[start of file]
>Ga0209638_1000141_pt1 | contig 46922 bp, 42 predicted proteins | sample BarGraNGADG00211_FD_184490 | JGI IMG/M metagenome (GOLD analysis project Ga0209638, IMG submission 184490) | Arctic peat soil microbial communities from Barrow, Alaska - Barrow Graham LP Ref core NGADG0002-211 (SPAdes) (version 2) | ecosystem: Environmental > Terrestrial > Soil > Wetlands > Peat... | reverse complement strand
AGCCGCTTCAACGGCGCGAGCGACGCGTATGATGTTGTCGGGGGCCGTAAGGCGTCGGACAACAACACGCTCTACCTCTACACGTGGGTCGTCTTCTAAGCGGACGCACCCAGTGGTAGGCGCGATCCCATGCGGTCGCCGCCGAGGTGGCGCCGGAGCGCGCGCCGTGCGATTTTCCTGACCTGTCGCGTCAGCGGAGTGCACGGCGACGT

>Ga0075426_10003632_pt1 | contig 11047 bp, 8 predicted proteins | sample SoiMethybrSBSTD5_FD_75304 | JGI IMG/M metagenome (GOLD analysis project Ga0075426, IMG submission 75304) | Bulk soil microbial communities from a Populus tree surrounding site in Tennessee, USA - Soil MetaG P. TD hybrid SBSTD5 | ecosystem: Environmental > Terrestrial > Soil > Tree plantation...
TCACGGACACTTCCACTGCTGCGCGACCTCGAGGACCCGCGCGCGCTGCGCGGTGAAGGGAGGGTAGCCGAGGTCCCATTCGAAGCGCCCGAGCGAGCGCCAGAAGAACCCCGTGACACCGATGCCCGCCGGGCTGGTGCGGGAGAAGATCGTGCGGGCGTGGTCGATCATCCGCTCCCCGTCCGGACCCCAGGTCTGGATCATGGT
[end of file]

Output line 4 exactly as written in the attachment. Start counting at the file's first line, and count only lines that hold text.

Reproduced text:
TCACGGACACTTCCACTGCTGCGCGACCTCGAGGACCCGCGCGCGCTGCGCGGTGAAGGGAGGGTAGCCGAGGTCCCATTCGAAGCGCCCGAGCGAGCGCCAGAAGAACCCCGTGACACCGATGCCCGCCGGGCTGGTGCGGGAGAAGATCGTGCGGGCGTGGTCGATCATCCGCTCCCCGTCCGGACCCCAGGTCTGGATCATGGT